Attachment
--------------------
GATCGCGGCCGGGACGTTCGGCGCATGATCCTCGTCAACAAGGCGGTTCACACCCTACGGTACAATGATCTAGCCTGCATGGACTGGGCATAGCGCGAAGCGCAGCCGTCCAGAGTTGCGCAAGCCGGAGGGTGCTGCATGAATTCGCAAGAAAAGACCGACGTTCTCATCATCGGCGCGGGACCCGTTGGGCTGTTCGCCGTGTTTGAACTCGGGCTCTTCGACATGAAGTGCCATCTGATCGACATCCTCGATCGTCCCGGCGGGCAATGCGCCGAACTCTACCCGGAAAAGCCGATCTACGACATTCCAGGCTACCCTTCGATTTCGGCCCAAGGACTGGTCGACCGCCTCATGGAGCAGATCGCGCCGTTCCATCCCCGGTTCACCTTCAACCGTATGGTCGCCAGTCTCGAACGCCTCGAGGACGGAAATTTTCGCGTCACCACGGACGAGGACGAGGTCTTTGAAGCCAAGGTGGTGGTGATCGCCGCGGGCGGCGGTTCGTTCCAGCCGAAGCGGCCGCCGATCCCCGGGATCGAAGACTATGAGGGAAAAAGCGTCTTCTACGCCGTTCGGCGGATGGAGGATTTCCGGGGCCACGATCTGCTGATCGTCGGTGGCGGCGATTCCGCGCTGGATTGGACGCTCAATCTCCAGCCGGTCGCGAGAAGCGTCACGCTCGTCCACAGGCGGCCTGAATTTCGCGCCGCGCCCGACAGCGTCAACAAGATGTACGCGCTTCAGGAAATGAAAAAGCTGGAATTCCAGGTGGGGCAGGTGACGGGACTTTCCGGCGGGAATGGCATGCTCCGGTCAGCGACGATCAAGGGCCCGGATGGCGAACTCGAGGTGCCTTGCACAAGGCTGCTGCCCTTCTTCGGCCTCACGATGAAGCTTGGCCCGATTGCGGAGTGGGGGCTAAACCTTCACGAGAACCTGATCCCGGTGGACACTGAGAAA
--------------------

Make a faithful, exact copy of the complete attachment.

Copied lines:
GATCGCGGCCGGGACGTTCGGCGCATGATCCTCGTCAACAAGGCGGTTCACACCCTACGGTACAATGATCTAGCCTGCATGGACTGGGCATAGCGCGAAGCGCAGCCGTCCAGAGTTGCGCAAGCCGGAGGGTGCTGCATGAATTCGCAAGAAAAGACCGACGTTCTCATCATCGGCGCGGGACCCGTTGGGCTGTTCGCCGTGTTTGAACTCGGGCTCTTCGACATGAAGTGCCATCTGATCGACATCCTCGATCGTCCCGGCGGGCAATGCGCCGAACTCTACCCGGAAAAGCCGATCTACGACATTCCAGGCTACCCTTCGATTTCGGCCCAAGGACTGGTCGACCGCCTCATGGAGCAGATCGCGCCGTTCCATCCCCGGTTCACCTTCAACCGTATGGTCGCCAGTCTCGAACGCCTCGAGGACGGAAATTTTCGCGTCACCACGGACGAGGACGAGGTCTTTGAAGCCAAGGTGGTGGTGATCGCCGCGGGCGGCGGTTCGTTCCAGCCGAAGCGGCCGCCGATCCCCGGGATCGAAGACTATGAGGGAAAAAGCGTCTTCTACGCCGTTCGGCGGATGGAGGATTTCCGGGGCCACGATCTGCTGATCGTCGGTGGCGGCGATTCCGCGCTGGATTGGACGCTCAATCTCCAGCCGGTCGCGAGAAGCGTCACGCTCGTCCACAGGCGGCCTGAATTTCGCGCCGCGCCCGACAGCGTCAACAAGATGTACGCGCTTCAGGAAATGAAAAAGCTGGAATTCCAGGTGGGGCAGGTGACGGGACTTTCCGGCGGGAATGGCATGCTCCGGTCAGCGACGATCAAGGGCCCGGATGGCGAACTCGAGGTGCCTTGCACAAGGCTGCTGCCCTTCTTCGGCCTCACGATGAAGCTTGGCCCGATTGCGGAGTGGGGGCTAAACCTTCACGAGAACCTGATCCCGGTGGACACTGAGAAA